Date of Graduation


Document Type


Degree Type



College of Education and Human Services


Learning Sciences and Human Development

Committee Chair

Neal Shambaugh.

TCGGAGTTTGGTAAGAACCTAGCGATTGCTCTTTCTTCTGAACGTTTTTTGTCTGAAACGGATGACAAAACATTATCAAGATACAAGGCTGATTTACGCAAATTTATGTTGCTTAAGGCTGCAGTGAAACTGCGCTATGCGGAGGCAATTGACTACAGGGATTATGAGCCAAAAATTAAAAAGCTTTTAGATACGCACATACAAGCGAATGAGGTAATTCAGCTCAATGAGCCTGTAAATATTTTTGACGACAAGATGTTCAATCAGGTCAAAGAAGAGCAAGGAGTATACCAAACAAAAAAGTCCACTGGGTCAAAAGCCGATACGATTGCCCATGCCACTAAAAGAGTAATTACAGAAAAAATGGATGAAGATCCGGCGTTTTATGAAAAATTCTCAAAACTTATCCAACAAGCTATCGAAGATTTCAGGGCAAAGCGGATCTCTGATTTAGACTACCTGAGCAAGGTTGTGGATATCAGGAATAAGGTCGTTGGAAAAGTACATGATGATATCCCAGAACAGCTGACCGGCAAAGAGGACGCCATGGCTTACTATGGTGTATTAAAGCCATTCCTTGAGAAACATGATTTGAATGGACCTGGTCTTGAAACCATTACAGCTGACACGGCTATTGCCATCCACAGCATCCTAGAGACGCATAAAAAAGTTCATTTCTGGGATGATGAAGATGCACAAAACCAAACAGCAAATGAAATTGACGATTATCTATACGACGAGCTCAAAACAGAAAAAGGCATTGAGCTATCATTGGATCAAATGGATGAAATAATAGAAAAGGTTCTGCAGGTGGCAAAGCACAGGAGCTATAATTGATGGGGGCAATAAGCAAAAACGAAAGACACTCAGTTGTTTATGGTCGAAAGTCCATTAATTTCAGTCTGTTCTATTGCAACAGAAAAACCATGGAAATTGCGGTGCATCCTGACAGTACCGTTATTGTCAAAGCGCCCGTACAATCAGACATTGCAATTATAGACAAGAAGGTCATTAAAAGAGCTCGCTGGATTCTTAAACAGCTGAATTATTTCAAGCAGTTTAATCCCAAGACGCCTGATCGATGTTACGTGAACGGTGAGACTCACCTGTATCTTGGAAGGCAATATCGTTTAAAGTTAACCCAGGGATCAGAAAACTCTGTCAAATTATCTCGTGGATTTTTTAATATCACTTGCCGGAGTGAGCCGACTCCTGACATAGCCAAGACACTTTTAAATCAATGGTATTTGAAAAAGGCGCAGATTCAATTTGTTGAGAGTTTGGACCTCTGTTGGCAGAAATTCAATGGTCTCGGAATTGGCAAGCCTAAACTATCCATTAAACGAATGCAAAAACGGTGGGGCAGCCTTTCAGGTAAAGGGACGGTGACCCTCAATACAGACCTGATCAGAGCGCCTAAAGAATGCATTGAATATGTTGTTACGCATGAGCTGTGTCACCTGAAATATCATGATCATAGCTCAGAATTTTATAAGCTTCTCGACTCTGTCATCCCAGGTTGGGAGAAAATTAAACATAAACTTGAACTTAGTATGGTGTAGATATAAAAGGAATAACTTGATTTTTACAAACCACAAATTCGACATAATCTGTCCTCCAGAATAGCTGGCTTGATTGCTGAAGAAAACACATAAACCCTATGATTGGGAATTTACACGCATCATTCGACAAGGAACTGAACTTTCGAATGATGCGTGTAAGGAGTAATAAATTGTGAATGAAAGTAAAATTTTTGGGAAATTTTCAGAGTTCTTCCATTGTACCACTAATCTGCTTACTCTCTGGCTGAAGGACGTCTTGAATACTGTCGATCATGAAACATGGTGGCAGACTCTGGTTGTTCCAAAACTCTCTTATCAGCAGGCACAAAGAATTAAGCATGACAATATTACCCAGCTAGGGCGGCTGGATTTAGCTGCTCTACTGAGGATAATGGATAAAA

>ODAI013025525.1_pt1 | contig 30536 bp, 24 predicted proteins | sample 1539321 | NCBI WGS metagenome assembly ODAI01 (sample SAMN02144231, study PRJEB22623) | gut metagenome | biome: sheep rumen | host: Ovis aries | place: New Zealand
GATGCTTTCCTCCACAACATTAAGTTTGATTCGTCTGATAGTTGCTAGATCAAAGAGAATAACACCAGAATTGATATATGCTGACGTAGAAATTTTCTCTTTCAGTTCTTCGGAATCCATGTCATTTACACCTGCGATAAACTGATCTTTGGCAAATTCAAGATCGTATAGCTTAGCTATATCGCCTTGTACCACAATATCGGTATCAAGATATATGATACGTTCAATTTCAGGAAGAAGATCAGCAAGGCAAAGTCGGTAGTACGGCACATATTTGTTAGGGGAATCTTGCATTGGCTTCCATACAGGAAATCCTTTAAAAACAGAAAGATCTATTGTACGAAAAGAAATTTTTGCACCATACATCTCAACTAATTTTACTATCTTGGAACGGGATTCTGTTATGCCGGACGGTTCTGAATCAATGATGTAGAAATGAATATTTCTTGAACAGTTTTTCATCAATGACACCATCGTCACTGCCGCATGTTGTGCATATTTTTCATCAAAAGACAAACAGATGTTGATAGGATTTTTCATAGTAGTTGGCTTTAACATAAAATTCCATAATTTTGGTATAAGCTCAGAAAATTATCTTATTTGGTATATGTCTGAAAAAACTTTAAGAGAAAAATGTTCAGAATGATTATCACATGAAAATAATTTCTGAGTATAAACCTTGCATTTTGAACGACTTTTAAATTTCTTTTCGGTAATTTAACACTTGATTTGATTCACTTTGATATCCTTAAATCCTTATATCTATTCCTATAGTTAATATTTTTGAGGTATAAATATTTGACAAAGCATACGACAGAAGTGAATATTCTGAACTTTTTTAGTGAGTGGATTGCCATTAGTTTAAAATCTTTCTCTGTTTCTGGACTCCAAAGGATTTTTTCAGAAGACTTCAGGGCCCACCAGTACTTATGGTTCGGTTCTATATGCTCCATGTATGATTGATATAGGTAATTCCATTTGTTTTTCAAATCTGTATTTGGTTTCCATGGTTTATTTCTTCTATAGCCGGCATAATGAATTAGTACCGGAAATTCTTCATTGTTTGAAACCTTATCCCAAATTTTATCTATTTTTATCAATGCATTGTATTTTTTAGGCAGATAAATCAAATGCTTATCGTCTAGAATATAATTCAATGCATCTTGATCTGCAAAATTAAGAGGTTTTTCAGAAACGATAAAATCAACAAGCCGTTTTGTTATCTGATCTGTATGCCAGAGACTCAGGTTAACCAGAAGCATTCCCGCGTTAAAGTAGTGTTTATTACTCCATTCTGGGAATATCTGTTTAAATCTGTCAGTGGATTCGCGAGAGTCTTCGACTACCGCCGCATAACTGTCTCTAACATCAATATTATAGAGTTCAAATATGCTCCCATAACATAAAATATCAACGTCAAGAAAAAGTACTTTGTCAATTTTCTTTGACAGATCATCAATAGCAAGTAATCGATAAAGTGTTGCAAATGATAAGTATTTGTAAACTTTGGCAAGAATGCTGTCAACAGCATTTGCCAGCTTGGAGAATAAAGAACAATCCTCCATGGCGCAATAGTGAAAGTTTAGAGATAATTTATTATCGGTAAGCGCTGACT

This was a multiple case study of all the 12th grade English teachers in one West Virginia county school system. Qualitative data collection methods involving teacher interviews and analysis of classroom handouts were utilized to reveal how they address plagiarism. Demographic statistics about the communities and schools was examined to enable comparisons between the schools and the participants. The research questions guiding this study were: (a) What are secondary English teachers' perspectives on plagiarism, and (b) What are secondary English teachers' practices on plagiarism. Data were collected and analyzed for any patterns, extremes, or relevancy to the related literature. Then significant quotes were copied and pasted from interview transcripts into tables containing plagiarism related topics. Document data were also coded and examined for a relationship to interview data. Data revealed that English teachers of students in advanced classes and students in schools with a higher socioeconomic status felt their students plagiarized less and for more honorable reasons than did teachers of students in regular education classes located in more rural, less well-off communities. The data revealed English teachers spent a great deal of time, most of one grading period, six or seven weeks, for instruction of the research project. Data indicated most English teachers enforced either an oral or written policy on plagiarism that usually includes a grade cut as the sole consequence. The opportunities for students to plagiarize and for teachers to detect plagiarism continued to evolve as their use of technology evolved. English teachers can help prevent plagiarism by insuring their instruction on research and writing is meaningful and comprehended by their students. All English teachers can help prevent plagiarism in any instance by having a communicated policy to deal with instances of plagiarism that involves discipline beyond simply the expected grade cut.